SpaceX is building a NASA craft to intentionally destroy the International Space Station after retiring

A satellite image shows an overview of the International Space Station with the Boeing Starliner spacecraft, June 7, 2024.

Maxar Technologies | Via Reuters

NASA will have a spacecraft from Elon Musk’s SpaceX guide the International Space Station’s destruction later this decade, the agency announced Wednesday.

The National Aeronautics and Space Administration awarded an $843 million contract to SpaceX to build the so-called “U.S. Deorbit Vehicle.” The spacecraft will be designed to guide the football-field-sized research laboratory back into the Earth’s atmosphere after retiring in 2030.

The SpaceX-built vehicle will effectively destroy the ISS by pushing the station into reentry from orbit.

“It is crucial to prepare for the safe and responsible deorbit of the International Space Station in a controlled manner,” NASA said in a press release, with the U.S. Deorbit Vehicle needed to “ensure avoidance of risk to populated areas.”

SpaceX’s Dragon crew capsule “Endeavour” seen from the International Space Station on May 2, 2024.


NASA did not specify whether SpaceX’s design for the U.S. Deorbit Vehicle will be based on one of the company’s existing spacecraft, such as its Dragon capsules. SpaceX and NASA did not immediately respond to CNBC’s request for comment on the design.

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The U.S. – along with four international partner agencies representing Russia, Europe, Canada, and Japan – has been preparing for the eventual end of the ISS, which has been crewed since 2000. The ISS, primarily created as a crewed research laboratory, has seen more than 3,300 experiments conducted in microgravity. That includes research not possible on Earth such as medical sciences and technology demonstrations.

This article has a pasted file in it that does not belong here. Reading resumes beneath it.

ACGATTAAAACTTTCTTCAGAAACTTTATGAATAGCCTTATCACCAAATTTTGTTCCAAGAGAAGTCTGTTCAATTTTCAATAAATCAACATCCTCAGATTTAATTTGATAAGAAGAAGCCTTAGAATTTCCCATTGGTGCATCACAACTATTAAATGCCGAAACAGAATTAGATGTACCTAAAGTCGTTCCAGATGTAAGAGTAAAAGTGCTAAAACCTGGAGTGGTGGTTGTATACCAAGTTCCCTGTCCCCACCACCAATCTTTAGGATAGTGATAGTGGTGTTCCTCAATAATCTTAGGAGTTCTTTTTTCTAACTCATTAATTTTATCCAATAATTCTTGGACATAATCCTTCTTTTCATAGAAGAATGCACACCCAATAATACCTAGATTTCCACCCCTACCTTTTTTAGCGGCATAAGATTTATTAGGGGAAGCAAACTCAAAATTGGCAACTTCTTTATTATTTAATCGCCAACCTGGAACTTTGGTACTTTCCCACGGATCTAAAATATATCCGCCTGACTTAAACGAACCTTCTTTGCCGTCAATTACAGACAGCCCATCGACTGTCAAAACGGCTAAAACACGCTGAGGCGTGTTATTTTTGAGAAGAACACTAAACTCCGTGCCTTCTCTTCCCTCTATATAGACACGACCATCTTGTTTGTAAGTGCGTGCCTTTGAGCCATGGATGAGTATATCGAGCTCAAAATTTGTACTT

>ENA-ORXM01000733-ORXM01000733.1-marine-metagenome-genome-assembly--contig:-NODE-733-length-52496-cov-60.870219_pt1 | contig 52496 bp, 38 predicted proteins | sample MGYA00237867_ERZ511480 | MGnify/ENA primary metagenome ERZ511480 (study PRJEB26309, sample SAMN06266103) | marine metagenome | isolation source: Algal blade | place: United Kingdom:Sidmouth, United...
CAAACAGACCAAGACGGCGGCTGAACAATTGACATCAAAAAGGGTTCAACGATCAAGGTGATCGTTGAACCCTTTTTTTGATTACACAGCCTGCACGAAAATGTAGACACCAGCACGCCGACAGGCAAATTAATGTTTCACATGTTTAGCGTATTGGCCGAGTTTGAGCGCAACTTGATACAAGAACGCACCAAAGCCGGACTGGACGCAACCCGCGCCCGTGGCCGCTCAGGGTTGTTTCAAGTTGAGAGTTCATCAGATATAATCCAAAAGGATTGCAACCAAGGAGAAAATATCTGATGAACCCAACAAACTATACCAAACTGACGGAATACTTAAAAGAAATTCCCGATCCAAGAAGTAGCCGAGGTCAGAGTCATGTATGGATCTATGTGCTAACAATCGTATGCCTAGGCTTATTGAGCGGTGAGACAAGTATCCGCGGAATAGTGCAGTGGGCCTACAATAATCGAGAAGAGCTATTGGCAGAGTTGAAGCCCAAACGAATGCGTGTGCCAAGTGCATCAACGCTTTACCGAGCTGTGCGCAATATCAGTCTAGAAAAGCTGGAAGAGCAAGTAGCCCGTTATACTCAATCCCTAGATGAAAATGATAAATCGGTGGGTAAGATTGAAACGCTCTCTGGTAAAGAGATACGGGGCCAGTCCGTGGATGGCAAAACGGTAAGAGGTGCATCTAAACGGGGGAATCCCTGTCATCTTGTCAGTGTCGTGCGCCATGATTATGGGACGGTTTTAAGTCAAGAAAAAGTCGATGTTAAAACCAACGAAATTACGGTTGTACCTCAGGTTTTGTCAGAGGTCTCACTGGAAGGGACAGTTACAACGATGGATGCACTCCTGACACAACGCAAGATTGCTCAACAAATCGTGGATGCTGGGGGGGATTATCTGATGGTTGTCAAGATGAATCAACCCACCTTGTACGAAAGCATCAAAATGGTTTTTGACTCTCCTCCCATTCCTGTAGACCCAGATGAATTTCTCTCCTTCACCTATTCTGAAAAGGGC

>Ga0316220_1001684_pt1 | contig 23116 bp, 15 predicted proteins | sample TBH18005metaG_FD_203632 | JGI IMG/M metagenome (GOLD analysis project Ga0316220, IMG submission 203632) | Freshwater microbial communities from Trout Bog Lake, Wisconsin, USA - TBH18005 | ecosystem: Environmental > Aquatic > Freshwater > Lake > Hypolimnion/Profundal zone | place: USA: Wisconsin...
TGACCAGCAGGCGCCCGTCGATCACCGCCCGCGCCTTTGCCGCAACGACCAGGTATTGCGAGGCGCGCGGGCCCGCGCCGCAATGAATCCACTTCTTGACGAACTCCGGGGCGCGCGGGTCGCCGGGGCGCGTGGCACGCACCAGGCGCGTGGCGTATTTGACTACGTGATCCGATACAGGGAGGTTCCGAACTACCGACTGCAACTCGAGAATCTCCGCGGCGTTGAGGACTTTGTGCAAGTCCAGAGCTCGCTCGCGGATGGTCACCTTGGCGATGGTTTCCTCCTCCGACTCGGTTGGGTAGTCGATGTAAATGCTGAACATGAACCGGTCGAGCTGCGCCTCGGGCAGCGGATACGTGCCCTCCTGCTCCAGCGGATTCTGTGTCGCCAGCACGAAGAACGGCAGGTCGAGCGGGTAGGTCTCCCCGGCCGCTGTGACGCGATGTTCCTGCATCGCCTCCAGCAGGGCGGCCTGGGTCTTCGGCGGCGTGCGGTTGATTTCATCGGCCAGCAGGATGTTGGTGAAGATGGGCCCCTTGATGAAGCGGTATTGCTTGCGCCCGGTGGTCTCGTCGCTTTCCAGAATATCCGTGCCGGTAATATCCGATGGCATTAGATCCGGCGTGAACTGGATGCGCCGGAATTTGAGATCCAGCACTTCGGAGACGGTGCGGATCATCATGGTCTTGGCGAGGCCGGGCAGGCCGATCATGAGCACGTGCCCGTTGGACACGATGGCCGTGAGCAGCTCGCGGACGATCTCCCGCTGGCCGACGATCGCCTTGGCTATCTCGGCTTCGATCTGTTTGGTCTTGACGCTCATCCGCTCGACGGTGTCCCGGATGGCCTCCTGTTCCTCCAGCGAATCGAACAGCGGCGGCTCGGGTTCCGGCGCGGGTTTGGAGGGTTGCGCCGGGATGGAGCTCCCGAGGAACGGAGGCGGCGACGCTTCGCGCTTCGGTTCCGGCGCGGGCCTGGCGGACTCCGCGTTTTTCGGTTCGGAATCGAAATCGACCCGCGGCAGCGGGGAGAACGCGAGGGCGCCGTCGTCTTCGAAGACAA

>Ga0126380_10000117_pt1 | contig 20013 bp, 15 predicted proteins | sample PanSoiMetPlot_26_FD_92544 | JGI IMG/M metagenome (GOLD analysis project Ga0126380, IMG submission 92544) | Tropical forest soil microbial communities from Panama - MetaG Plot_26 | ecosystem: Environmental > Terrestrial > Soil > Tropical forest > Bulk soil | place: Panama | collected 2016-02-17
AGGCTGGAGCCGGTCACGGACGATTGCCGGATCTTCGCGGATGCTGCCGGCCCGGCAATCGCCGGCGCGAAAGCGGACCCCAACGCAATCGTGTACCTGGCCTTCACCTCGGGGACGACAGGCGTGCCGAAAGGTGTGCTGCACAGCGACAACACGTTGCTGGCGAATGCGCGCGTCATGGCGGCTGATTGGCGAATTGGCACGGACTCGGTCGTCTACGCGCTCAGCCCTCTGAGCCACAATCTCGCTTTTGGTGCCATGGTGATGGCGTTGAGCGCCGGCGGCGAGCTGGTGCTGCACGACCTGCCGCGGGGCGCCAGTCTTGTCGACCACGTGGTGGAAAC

Aging ISS

But the ISS is aging, with NASA and its lead partner Roscosmos, unable to solve a worsening problem of microscopic leaks on the station.

NASA published a study on Wednesday with analysis of why it decided to intentionally destroy the ISS in a controlled reentry. The agency evaluated a variety of alternatives, including disassembling the station in orbit or trying to raise the ISS to a higher orbit with a large spacecraft like SpaceX’s Starship.

“The space station is a unique artifact whose historical value cannot be overstated. NASA considered this when determining if any part of the station could be salvaged for historical preservation or technical analysis,” the agency wrote.

Ultimately, the agency study determined that any attempts to preserve or reuse the ISS were technically or economically infeasible. NASA noted the possibility the ISS’ operational lifetime could be extended beyond 2030, but that is yet to be determined and requires agreement with its international partner agencies.

NASA is planning to replace the ISS through private space stations and is helping fund U.S. companies’ development through the Commercial LEO Destinations (CLD) program.

The ISS totaled about $150 billion to develop and build and costs NASA about $4 billion each year to operate, so the agency sees privately built space stations as a way to replace the ISS at a fraction of the cost.

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